For the next test plate, I think I will stick with bright colors instead of trying to tone them down. The colors that came out bright on the plates are the ones I like the most. That and the purple came out a bit too close to the color blue.
After another week of working late and a weekend full of yard work and chores, I finally got around to glazing the test plates. I ended up creating 4 plates and loading them into the small test kiln. Last night I fired it up and I am hoping by the end of the day to be able to open it up and see how the designs came out. I checked on it before leaving the house early this morning and there was still 900 degrees of cooling left before I can open it up. Hopefully, one of these designs will end up being the new design for the household plates.
Even after firing up the kiln, I started thinking up new designs that might be cool. Who knows, I may make another batch of designs before deciding on one!
Unfortunately, I glazed the plates with clear glaze before taking this picture (dries white). So super boring photo, I know. But there is a design under that white coating.
Last night, I was using some of the small saucers as testers for a new plate design. These will be used in my house and I want them to be colorful, but muted. So I selected a rainbow of underglazes but I toned down each color. Instead of Red, I went with a Ruby. Instead of Green, I went with a Forest Green…. you get the idea. For some of these colors, I didn’t have a darker shade so I made my best guess and will just hope for the best. I also rearranged the colors so it wasn’t such an obvious rainbow. Hopefully, I like the outcome and can move on to the dinner plates and glasses.
The test plates were bisque fired in the kiln last night to set the underglaze. Tonight, I should be able to glaze them and shove them right back in for the final result.
I took my cookie cutters off the 3D Printer and got to work on making some clay slabs to use them on. Everything did go off without a hitch.
If you’ve never used cookie cutters on clay, here’s a hint to great results:
Yup, that’s all, plastic wrap. I keep a big Costco roll of it in the workshop and it makes all the edges of my clay perfectly rounded. You can still muck things up trying to pull the wrap off the clay, but generally, it’s pretty easy if you take your time and go slowly.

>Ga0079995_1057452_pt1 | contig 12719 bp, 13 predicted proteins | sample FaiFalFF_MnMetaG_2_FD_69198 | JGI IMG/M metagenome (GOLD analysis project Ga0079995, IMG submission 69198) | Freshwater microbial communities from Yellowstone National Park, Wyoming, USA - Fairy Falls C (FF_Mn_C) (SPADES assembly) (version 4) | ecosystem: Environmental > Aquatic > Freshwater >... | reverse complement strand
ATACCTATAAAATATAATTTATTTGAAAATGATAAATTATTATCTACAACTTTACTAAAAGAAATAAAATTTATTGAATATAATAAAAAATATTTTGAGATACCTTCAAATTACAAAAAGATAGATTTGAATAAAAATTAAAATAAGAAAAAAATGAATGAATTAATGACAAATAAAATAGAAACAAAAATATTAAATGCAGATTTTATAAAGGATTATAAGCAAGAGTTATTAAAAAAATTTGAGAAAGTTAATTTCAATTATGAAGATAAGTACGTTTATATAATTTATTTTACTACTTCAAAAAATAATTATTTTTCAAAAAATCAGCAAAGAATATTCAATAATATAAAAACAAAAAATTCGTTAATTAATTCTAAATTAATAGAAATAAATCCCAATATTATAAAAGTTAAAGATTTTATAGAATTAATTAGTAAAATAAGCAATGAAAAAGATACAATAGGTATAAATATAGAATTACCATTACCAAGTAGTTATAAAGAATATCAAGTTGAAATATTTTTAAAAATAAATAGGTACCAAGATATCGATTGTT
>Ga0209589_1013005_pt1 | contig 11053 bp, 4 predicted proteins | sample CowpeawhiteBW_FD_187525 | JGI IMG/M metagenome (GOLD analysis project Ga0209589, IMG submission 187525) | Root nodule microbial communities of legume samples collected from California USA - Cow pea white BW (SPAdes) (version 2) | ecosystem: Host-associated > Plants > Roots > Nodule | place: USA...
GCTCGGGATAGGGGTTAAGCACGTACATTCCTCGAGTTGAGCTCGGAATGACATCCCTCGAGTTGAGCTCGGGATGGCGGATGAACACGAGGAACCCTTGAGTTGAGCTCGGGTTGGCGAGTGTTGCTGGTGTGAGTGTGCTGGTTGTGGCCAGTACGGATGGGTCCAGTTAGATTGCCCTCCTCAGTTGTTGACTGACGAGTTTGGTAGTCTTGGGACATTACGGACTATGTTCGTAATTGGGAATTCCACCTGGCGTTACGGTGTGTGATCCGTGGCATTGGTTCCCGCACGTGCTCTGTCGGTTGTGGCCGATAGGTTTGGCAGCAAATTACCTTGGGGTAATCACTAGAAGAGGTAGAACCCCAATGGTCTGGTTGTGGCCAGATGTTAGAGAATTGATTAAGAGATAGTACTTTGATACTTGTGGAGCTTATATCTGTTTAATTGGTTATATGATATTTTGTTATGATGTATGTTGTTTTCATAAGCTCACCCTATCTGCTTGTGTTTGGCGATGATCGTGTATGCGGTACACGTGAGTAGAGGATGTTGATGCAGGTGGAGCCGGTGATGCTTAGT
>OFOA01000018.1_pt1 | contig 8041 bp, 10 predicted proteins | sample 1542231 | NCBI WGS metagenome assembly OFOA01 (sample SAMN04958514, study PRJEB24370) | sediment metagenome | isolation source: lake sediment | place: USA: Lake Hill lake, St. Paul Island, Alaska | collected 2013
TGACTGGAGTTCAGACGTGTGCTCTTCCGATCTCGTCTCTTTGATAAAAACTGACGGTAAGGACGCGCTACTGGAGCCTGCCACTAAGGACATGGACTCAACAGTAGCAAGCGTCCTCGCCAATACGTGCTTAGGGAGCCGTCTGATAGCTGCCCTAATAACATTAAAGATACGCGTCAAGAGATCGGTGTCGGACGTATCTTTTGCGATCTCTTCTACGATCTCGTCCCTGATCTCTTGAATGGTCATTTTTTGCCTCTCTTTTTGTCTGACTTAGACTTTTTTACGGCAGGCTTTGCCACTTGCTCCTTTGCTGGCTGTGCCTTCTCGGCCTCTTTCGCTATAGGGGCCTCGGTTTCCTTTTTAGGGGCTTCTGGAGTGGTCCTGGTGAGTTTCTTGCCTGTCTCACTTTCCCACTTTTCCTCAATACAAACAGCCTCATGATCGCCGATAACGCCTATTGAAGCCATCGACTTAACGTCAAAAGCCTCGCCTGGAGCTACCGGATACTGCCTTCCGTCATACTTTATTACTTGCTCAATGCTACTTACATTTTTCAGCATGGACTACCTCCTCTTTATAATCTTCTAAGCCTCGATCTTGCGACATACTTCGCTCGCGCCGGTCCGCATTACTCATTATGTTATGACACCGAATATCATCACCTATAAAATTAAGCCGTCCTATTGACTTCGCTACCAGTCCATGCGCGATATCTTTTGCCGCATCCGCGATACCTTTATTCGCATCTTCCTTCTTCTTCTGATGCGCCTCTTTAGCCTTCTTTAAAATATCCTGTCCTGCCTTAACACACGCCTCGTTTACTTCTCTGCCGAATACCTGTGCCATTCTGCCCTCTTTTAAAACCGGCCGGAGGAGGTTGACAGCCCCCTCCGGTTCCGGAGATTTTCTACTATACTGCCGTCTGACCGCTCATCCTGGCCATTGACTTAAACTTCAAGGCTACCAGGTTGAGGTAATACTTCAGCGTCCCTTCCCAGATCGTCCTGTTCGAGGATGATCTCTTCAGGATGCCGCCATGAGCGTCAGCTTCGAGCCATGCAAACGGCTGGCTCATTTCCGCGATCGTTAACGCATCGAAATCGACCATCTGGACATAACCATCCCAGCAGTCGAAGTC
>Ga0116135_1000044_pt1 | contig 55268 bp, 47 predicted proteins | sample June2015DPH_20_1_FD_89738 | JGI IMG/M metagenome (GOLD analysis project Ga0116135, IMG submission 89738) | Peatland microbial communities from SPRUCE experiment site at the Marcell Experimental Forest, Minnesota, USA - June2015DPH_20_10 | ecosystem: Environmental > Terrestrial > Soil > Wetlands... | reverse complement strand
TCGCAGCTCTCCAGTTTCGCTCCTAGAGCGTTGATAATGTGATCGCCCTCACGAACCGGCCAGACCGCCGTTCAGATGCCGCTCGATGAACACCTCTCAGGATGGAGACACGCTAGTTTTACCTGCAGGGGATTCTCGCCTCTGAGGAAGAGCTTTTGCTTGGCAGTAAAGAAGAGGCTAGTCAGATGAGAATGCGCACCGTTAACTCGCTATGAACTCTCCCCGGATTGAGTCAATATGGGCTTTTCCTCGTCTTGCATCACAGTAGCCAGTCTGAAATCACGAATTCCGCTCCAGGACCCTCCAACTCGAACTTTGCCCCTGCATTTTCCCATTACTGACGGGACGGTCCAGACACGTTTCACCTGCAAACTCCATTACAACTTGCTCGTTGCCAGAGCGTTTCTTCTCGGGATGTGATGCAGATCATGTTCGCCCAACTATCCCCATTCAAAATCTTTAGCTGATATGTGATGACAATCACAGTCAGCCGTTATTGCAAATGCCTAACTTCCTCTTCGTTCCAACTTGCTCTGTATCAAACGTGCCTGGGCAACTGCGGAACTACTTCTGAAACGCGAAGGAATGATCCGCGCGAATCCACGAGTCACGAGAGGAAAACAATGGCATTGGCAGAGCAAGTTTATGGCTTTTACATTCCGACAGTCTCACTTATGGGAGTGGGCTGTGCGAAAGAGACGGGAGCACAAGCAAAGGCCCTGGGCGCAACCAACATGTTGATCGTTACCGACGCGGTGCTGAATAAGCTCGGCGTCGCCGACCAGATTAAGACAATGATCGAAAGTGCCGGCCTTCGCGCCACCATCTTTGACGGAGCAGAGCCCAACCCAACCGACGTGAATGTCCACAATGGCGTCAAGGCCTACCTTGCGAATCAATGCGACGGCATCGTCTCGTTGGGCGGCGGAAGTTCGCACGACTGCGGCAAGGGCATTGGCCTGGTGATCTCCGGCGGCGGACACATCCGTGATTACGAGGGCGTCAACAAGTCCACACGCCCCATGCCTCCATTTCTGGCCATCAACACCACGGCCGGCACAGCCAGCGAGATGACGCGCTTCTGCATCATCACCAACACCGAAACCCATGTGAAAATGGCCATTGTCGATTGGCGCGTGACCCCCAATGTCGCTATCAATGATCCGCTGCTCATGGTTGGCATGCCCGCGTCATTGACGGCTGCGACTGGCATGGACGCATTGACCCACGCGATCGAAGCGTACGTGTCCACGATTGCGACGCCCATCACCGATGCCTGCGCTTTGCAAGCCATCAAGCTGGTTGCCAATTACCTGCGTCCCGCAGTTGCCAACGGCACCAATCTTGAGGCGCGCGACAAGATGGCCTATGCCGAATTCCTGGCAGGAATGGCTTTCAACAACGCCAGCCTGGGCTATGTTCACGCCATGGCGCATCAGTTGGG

I’ll make a whole bunch of these while I’m at it. I just hate that I have to wait so long for them to dry out and be fired. I want the project done NOW and that just isn’t going to happen. Though I may go set these out in the sun today which will dry them out pretty damn quick.
I’ll also play with thickness. These are only a 1/4″ thick, but they seem a little too thick now that I’m looking at them again. The look I’m going for is cartoonish, so this may still work out just fine. I’ll make thinner ones tonight and see which I end up liking more.
If you haven’t figured it out yet, these are going to be coasters for my newly painted tables. Lumpy Space Princess (the cloud looking cookie cutter) will go on my Finn and Jake table and the Hamburger shaped ones will be Krabby Patties for my SpongeBob table. I still haven’t figured out my third table, but eventually, I’ll make some for that theme as well.
I couldn’t wait to fill up the large kiln so I threw some items in the small kiln and fired it up. I had heard Mayco’s yarn bowls were recalled due to cracking. Yarn bowls are cute and all, but they aren’t very stable. While I didn’t experience any cracking the top of the bowl did bend inward a bit. I tried showing that in the picture above. Also, I fired this because I wanted to try out one of the new glazes, Lime Shower, SW-148, which turned out great.
I also threw in a second bowl to try out this Amaco glaze combination…
Pretty, right? It’s a little disappointing in real life…
Meh, right? Plus, there are spots that didn’t stay covered… I’m strategically not showing them in the photo. This one will be reglazed and refired. Hopefully, this will come out better.